As the Estonian Parliament considers introducing a progressive income tax, Kairi Kurm hit the streets to find out what people think.
Last year, the Central Party proposed that people with a high income should pay more in taxes and submitted a bill to the Parliament to push this agenda.
Since 1993, all Estonians have to pay the same income tax of 26 percent, but the party thinks that people who earn just enough to survive should not be taxed. The minimum monthly wage of 1,200 kroons ($89.6) should be tax free.
Income up to 2,967 kroons will be taxed at 15 percent, while income up to 7,133 kroons will be taxed at 25 percent. The next break line is at 40,467 kroons. Those earning less will have to pay 29 percent income tax, and those who earn more will have to pay a 33 percent tax.
The new bill reduces the tax burden for people with average wages. Currently, they are paying 988 kroons in taxes from an average monthly wage of 4,300 kroons, but if the Central party’s proposal is supported, they will have to pay only 478 kroons.
The Center Party believes that what the budget loses in income tax revenue will come back as VAT revenue as people will have more disposable income and thus buy more products. The proposed change should also decrease the number of families who need additional support.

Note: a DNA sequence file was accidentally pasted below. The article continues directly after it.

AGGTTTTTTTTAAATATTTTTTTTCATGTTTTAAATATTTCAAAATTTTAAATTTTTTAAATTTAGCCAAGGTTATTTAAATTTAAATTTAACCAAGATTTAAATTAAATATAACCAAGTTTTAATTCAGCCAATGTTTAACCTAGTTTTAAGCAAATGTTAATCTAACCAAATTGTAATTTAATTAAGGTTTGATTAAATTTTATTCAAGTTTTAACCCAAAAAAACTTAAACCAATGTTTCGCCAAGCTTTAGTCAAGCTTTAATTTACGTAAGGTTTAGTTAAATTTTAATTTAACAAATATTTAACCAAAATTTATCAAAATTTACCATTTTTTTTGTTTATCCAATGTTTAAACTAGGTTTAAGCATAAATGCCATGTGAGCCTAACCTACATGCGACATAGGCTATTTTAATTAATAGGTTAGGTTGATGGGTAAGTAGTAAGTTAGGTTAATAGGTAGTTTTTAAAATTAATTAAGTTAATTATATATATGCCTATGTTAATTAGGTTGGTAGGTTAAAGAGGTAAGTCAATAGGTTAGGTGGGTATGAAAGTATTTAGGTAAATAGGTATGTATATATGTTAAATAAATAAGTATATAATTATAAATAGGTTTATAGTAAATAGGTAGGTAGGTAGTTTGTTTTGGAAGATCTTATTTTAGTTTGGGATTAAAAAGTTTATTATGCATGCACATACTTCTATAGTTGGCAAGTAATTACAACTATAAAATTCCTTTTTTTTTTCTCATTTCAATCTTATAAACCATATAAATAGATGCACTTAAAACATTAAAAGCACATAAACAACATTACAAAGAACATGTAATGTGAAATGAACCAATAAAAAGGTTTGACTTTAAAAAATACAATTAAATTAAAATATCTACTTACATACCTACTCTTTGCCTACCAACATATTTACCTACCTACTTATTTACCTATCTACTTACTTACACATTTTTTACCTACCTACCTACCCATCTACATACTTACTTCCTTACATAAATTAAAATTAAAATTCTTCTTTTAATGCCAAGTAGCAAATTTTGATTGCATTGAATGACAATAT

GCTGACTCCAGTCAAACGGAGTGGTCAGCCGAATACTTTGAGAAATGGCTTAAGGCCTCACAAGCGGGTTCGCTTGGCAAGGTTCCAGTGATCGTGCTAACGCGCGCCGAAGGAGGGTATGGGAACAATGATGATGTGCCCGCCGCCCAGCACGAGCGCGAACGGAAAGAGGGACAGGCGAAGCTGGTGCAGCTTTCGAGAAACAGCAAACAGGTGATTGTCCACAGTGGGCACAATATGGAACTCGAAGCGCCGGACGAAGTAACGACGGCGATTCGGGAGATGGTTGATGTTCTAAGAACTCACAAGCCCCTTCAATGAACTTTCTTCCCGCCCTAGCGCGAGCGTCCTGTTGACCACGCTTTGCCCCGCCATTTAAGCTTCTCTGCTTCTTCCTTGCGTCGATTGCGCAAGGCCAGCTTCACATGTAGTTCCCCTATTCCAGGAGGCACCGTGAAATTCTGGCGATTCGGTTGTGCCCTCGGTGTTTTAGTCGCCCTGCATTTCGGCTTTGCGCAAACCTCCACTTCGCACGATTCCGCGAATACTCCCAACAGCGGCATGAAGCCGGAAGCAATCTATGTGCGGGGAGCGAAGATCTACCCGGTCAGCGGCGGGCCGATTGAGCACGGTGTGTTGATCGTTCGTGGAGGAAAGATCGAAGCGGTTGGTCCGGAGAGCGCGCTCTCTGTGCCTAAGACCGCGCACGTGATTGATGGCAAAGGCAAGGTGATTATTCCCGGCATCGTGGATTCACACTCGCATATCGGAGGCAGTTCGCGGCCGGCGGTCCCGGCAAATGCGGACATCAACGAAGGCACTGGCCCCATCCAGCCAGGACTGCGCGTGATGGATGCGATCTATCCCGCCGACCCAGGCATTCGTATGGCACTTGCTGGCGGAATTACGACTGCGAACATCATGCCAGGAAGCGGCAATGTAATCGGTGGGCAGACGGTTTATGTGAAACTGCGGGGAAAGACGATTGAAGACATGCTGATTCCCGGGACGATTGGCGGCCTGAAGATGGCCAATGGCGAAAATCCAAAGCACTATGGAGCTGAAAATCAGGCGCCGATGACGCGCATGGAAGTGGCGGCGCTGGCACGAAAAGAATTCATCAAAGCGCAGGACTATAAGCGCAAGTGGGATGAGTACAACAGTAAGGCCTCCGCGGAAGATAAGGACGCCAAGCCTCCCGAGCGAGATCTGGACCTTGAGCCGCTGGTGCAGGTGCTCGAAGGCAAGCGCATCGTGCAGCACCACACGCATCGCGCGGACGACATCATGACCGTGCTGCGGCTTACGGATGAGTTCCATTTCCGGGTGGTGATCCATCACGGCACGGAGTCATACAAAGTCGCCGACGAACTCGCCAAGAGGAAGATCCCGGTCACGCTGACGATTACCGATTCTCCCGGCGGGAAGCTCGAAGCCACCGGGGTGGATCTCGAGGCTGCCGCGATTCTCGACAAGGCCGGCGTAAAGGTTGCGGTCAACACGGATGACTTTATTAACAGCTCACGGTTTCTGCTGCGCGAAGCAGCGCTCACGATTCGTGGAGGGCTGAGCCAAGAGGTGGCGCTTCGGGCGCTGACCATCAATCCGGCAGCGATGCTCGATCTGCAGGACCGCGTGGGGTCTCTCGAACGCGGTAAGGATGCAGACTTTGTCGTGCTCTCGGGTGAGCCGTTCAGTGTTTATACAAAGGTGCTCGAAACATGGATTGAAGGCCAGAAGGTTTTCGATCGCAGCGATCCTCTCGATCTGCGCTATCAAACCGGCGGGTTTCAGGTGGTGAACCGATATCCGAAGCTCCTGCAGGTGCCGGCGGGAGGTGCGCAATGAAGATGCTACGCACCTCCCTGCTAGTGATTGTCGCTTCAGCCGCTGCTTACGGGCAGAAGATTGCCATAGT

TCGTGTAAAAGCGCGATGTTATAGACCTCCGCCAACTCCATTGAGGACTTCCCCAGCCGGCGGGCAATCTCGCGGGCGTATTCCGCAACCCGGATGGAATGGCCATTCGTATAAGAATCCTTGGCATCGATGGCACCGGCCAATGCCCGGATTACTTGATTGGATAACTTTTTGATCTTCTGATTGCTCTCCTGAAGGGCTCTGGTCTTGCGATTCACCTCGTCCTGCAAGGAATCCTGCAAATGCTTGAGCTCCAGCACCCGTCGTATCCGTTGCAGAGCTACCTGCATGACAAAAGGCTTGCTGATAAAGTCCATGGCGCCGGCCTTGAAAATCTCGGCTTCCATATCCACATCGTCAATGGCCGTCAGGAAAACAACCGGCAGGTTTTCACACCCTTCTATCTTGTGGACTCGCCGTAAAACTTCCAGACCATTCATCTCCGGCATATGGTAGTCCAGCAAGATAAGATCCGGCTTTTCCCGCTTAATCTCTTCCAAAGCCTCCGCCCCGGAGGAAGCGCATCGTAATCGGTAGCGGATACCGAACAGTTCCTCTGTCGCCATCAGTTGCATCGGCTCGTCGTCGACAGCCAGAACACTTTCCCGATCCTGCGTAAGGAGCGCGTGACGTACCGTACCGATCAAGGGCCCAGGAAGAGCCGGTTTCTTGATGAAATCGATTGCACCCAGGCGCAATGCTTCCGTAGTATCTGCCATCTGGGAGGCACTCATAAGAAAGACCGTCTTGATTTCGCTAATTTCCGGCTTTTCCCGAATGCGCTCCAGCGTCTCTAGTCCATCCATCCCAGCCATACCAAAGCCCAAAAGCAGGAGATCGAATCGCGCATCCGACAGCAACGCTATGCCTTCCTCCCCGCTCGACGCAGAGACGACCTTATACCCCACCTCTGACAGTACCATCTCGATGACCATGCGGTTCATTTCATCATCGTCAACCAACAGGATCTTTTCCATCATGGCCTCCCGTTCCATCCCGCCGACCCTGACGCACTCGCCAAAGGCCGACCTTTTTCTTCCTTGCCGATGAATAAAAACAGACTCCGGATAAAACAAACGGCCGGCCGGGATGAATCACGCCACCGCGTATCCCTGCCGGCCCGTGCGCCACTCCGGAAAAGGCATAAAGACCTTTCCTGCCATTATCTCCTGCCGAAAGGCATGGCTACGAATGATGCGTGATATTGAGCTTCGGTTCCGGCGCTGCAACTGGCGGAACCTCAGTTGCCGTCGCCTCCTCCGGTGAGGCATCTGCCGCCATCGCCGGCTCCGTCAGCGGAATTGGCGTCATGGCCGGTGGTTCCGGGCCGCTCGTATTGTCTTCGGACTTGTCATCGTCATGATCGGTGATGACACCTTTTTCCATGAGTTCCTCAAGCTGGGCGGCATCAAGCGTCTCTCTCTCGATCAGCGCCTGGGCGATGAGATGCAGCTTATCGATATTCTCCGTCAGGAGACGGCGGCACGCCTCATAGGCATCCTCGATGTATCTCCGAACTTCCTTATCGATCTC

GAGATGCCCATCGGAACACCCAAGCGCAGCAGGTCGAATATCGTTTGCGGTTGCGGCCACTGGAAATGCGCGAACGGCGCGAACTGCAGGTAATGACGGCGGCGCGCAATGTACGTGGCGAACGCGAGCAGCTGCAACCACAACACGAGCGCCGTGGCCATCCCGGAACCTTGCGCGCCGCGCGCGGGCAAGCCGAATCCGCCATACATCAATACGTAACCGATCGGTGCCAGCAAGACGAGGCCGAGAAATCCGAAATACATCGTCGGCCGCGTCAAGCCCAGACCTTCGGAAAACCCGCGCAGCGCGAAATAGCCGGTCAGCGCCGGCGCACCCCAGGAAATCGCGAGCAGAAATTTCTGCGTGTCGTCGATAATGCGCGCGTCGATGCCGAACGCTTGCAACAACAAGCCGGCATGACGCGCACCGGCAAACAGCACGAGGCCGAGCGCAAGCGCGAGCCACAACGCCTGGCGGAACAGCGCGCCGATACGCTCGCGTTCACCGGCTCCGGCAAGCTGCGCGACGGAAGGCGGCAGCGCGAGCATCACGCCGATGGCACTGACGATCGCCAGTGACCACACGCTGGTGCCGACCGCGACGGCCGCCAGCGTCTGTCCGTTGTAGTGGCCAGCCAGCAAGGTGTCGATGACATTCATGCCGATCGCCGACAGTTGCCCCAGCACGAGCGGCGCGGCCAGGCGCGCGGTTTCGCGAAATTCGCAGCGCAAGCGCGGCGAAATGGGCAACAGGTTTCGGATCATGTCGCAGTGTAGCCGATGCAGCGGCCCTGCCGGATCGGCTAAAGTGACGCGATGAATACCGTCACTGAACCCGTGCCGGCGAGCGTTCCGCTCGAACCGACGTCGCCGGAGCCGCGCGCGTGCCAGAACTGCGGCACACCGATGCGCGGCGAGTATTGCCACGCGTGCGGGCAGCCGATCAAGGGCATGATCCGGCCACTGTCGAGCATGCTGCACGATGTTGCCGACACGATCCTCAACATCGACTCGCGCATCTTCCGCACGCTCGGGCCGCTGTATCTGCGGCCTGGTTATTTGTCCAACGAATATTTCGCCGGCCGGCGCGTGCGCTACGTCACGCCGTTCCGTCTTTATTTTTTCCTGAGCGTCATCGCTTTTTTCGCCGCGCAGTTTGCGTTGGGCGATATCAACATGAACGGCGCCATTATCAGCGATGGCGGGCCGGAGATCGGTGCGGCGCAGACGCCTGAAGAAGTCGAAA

Andro, international safety manager:
People will start showing a smaller income and the rest will be received in envelopes. There are a lot of people who receive above 7,133 kroons and will lose with the progressive income tax. Most of the people receive between 10,000 kroons and 20,000 kroons. Poorer people will win from the proposed system. I will lose and I am against it. Young people need money to start their life. I suggest raising taxes from incomes above 20,000 kroons or 30,000 kroons.
Aleksandr, director at a trading company:
The government will not win with the progressive income tax. Those who work less earn less money. Those who work more have the right to earn more. Why should the government punish me for wanting to earn more? With this bill, the government will take two steps backward. The initiative of people to do good things is weakened if they know that income will be taken away from them.
The proportionate income tax does not influence my income, but it does influence the income of my family which is working. It seems to me that the progressive tax on income does not support business. It does not stimulate business. It is also not good to help under-supported people and thus create an increased number of unemployed.
Georg, an entrepreneur:
I support this action of dividing money on equal terms although I will have to pay more taxes. We must help those who cannot help themselves. But I do not believe that this bill will go through. The time is not right for these kinds of changes. People have to get on their feet before they are able to pay more taxes. I suggest postponing it.